High School Math & Logic Games

by Jo Pick

    Mathematical games are an enjoyable way to reinforce basic math skills and learn to apply those skills in practical but novel ways. Logic games help students develop their ability to reason. The games can usually be adjusted to accommodate beginners and experts. Mathematical games involving arithmetic, algebra, geometry and probability -- and games of logic that involve code breaking -- all come in varying levels of difficulty.

    One popular arithmetic game requires that players use a prescribed set of digits and a fixed set of operations to generate all the numbers in a specified range. For example, players might have to use four fours and the operations +, -, x and / to generate all the numbers from one to 20. Solutions for one to three include: 44/44 = 1, (4 x 4)/(4 + 4) = 2, and (4 + 4 + 4)/4 = 3. The first person to generate all the possibilities in the designated range wins. Choose a new set of digits and a new set of operations to create a fresh game for students who have already mastered four fours.

    Guess the Starting Number is an algebra game in which two students take turns describing a sequence of operations on a chosen but unspecified number. One student selects the number but does not reveal it, then describes the sequence of operations carried out on the number, and the result. The goal is for the other student to find the original number. For example, one student might say, "My number is doubled and then three is added to it. The result is 15. What is the number?" More advanced students might include more complex operations such as cubes and factorials.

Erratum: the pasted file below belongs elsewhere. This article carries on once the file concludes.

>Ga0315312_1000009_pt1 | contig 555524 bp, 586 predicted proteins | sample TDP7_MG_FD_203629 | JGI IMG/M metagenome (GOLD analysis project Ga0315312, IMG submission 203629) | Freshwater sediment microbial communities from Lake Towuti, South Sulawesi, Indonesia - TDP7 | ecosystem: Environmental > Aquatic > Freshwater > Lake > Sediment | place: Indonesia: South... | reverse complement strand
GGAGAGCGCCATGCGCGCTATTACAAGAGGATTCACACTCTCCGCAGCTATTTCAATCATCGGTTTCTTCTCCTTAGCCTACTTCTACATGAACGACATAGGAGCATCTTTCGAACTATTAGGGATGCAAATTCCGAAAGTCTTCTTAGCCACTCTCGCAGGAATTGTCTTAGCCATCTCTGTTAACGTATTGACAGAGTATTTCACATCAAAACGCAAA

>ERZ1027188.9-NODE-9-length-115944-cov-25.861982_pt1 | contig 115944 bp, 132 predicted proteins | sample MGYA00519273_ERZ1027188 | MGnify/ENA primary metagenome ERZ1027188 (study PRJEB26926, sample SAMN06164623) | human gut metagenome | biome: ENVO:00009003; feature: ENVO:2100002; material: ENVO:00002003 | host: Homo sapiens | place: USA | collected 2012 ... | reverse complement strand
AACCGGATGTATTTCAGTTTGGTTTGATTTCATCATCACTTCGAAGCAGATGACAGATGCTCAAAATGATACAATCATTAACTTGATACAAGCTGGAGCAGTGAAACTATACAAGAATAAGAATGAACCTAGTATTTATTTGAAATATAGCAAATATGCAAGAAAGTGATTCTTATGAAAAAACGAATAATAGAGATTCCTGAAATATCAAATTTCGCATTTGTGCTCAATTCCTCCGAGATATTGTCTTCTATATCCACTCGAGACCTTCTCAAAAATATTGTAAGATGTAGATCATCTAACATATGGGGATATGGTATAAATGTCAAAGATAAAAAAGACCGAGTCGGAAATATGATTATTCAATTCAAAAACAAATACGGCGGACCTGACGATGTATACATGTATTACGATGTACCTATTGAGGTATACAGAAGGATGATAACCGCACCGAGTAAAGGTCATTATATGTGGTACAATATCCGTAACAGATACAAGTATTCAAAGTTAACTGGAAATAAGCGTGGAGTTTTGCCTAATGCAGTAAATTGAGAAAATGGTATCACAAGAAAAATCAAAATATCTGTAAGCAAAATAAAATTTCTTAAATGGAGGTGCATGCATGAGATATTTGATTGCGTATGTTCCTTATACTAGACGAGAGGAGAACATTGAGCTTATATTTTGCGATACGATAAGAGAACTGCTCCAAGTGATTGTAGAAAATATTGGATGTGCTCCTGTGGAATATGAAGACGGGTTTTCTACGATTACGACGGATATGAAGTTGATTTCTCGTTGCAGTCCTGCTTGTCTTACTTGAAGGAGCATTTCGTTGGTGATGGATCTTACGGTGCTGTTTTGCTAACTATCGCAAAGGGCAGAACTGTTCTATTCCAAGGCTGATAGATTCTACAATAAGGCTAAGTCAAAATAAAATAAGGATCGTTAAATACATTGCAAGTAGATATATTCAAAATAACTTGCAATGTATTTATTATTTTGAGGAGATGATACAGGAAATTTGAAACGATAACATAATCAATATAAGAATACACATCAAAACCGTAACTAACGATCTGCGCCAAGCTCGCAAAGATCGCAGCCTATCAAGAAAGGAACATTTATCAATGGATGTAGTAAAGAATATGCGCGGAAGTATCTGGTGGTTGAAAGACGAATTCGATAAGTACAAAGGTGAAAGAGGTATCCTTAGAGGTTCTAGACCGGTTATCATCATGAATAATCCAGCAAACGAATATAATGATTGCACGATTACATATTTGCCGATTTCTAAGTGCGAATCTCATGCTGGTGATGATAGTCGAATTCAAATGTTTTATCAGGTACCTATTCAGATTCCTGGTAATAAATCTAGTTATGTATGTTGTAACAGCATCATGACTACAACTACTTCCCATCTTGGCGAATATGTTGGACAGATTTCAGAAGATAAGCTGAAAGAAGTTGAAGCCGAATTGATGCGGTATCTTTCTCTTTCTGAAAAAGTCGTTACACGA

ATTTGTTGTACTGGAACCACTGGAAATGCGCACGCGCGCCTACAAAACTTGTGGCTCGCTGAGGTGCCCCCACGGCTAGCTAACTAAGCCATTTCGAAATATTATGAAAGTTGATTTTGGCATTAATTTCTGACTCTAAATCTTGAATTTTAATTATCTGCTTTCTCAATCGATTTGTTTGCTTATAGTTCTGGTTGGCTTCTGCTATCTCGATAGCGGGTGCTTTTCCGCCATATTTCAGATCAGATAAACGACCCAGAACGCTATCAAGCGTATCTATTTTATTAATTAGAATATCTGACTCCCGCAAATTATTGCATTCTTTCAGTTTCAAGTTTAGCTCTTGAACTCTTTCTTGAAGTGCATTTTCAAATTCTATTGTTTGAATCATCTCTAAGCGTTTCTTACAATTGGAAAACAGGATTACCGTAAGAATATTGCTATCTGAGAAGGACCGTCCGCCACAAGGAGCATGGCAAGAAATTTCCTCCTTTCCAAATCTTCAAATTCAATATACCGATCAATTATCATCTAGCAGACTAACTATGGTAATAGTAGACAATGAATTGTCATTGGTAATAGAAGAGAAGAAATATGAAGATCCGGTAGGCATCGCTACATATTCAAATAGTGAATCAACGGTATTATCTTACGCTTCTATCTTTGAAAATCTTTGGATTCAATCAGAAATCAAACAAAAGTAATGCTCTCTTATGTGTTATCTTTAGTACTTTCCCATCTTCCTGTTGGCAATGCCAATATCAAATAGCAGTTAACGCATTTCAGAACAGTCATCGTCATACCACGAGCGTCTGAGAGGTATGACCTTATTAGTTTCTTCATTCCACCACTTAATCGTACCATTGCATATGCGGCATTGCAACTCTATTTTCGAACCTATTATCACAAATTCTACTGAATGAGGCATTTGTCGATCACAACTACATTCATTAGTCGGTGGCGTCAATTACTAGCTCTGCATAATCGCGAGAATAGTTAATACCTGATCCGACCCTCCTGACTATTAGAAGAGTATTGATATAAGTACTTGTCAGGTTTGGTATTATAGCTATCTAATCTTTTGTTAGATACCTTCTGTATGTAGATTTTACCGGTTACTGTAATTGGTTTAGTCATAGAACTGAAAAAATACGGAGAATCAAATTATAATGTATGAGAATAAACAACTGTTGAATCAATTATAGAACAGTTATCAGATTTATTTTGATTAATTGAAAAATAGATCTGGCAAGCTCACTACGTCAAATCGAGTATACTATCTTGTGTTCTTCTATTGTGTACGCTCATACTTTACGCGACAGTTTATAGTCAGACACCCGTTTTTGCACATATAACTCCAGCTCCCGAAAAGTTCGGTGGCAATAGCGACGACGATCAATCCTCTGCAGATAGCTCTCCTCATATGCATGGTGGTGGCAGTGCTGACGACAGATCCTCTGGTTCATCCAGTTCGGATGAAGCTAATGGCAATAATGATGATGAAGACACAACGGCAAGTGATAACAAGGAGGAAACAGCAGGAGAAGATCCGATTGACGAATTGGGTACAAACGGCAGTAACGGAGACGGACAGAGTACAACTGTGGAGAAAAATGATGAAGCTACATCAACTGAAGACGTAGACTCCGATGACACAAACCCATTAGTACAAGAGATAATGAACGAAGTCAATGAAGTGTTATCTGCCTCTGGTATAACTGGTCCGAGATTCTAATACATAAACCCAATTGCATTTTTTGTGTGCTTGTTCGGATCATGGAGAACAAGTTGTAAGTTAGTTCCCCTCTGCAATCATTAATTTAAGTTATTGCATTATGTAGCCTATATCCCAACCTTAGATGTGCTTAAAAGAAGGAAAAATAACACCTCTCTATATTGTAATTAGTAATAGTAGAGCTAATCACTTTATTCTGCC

In geometry, dissection is the process of cutting a shape into pieces that can be reassembled to create another shape. This process can be turned into a game by choosing a beginning and an ending shape and then letting the contestants race to do the dissection. For beginning students, you might assign a well-documented dissection, and then let them search for a solution online.

    Games involving probability are easy to find. This category includes most card and dice games. Classic games can be made more interesting by tweaking the rules. For example, the game of blackjack, also known as 21, becomes a new game if the goal is 25 instead of 21. Dice games look very different when five dice are used instead of the traditional two.

    Code-breaking games involve creating and deciphering messages written in a secret language. An easy code involves shifting each letter in the original message to the next letter in the alphabet: A becomes B, B becomes C, and so on until Z becomes A. The phrase "here we go" becomes "ífsf xf hp." A more difficult code involves doubling the number of letters from the preceding shift. To code the word "here" for example, change H to I (a shift of one letter), E to G (a shift of two letters), R to V (a shift of four letters), and the final E to M (a shift of eight letters). Using the doubling algorithm, "here" becomes "igvm." Breaking codes requires discovering what algorithm was used to create the code, a discovery that requires knowledge of both logic and English.

    About the Author

    Jo Pick has a master's degree in speech pathology from the University of Florida and has studied child development at the University of Kansas. She has worked with children and families for more than 35 years and is a certified Early Intervention Service Coordinator. A book Pick edited on children's acquisition of communicative competence was published by University Park Press in 1984.

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